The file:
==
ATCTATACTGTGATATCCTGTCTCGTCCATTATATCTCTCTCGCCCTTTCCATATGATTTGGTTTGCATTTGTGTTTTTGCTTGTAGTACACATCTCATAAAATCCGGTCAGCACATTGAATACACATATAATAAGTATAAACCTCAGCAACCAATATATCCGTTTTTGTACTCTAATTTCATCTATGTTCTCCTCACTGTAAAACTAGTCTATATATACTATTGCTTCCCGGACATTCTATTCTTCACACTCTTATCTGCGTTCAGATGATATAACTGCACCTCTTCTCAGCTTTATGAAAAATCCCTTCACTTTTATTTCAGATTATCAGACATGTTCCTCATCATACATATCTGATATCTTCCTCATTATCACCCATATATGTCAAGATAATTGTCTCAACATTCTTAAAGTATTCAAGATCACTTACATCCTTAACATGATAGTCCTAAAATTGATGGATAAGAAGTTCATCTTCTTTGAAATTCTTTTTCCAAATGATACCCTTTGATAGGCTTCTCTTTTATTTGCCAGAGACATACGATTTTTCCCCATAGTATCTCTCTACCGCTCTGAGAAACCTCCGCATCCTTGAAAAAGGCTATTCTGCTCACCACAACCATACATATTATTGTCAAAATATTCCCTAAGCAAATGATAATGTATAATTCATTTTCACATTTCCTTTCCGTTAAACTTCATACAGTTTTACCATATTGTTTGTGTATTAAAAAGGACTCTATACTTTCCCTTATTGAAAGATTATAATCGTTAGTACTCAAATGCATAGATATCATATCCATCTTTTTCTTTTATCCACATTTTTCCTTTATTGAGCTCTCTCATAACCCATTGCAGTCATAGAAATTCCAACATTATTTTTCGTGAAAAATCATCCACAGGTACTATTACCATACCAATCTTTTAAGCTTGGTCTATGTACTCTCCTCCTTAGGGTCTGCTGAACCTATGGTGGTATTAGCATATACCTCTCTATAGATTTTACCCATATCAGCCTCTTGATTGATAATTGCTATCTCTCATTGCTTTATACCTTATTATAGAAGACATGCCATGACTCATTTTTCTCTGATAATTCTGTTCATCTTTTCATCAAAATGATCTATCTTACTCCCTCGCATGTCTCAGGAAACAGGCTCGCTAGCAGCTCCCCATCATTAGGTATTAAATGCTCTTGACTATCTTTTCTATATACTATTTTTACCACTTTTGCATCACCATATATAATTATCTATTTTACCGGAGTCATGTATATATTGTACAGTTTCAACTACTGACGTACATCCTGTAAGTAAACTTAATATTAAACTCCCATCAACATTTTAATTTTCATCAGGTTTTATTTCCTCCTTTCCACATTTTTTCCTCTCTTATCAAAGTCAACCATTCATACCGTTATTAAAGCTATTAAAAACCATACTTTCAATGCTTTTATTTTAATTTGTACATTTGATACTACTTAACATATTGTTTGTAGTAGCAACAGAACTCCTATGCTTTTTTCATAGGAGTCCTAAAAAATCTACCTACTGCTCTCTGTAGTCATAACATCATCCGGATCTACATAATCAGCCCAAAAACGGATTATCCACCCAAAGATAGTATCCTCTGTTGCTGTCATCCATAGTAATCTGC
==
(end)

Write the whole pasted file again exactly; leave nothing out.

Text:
ATCTATACTGTGATATCCTGTCTCGTCCATTATATCTCTCTCGCCCTTTCCATATGATTTGGTTTGCATTTGTGTTTTTGCTTGTAGTACACATCTCATAAAATCCGGTCAGCACATTGAATACACATATAATAAGTATAAACCTCAGCAACCAATATATCCGTTTTTGTACTCTAATTTCATCTATGTTCTCCTCACTGTAAAACTAGTCTATATATACTATTGCTTCCCGGACATTCTATTCTTCACACTCTTATCTGCGTTCAGATGATATAACTGCACCTCTTCTCAGCTTTATGAAAAATCCCTTCACTTTTATTTCAGATTATCAGACATGTTCCTCATCATACATATCTGATATCTTCCTCATTATCACCCATATATGTCAAGATAATTGTCTCAACATTCTTAAAGTATTCAAGATCACTTACATCCTTAACATGATAGTCCTAAAATTGATGGATAAGAAGTTCATCTTCTTTGAAATTCTTTTTCCAAATGATACCCTTTGATAGGCTTCTCTTTTATTTGCCAGAGACATACGATTTTTCCCCATAGTATCTCTCTACCGCTCTGAGAAACCTCCGCATCCTTGAAAAAGGCTATTCTGCTCACCACAACCATACATATTATTGTCAAAATATTCCCTAAGCAAATGATAATGTATAATTCATTTTCACATTTCCTTTCCGTTAAACTTCATACAGTTTTACCATATTGTTTGTGTATTAAAAAGGACTCTATACTTTCCCTTATTGAAAGATTATAATCGTTAGTACTCAAATGCATAGATATCATATCCATCTTTTTCTTTTATCCACATTTTTCCTTTATTGAGCTCTCTCATAACCCATTGCAGTCATAGAAATTCCAACATTATTTTTCGTGAAAAATCATCCACAGGTACTATTACCATACCAATCTTTTAAGCTTGGTCTATGTACTCTCCTCCTTAGGGTCTGCTGAACCTATGGTGGTATTAGCATATACCTCTCTATAGATTTTACCCATATCAGCCTCTTGATTGATAATTGCTATCTCTCATTGCTTTATACCTTATTATAGAAGACATGCCATGACTCATTTTTCTCTGATAATTCTGTTCATCTTTTCATCAAAATGATCTATCTTACTCCCTCGCATGTCTCAGGAAACAGGCTCGCTAGCAGCTCCCCATCATTAGGTATTAAATGCTCTTGACTATCTTTTCTATATACTATTTTTACCACTTTTGCATCACCATATATAATTATCTATTTTACCGGAGTCATGTATATATTGTACAGTTTCAACTACTGACGTACATCCTGTAAGTAAACTTAATATTAAACTCCCATCAACATTTTAATTTTCATCAGGTTTTATTTCCTCCTTTCCACATTTTTTCCTCTCTTATCAAAGTCAACCATTCATACCGTTATTAAAGCTATTAAAAACCATACTTTCAATGCTTTTATTTTAATTTGTACATTTGATACTACTTAACATATTGTTTGTAGTAGCAACAGAACTCCTATGCTTTTTTCATAGGAGTCCTAAAAAATCTACCTACTGCTCTCTGTAGTCATAACATCATCCGGATCTACATAATCAGCCCAAAAACGGATTATCCACCCAAAGATAGTATCCTCTGTTGCTGTCATCCATAGTAATCTGC